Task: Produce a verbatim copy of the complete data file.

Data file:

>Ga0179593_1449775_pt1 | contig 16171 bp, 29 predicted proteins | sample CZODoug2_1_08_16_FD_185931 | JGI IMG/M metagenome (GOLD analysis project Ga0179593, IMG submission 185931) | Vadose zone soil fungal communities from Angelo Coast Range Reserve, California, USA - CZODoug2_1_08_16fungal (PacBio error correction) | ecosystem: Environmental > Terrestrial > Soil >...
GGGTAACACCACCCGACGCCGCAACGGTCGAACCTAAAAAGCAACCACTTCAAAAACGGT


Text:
>Ga0179593_1449775_pt1 | contig 16171 bp, 29 predicted proteins | sample CZODoug2_1_08_16_FD_185931 | JGI IMG/M metagenome (GOLD analysis project Ga0179593, IMG submission 185931) | Vadose zone soil fungal communities from Angelo Coast Range Reserve, California, USA - CZODoug2_1_08_16fungal (PacBio error correction) | ecosystem: Environmental > Terrestrial > Soil >...
GGGTAACACCACCCGACGCCGCAACGGTCGAACCTAAAAAGCAACCACTTCAAAAACGGT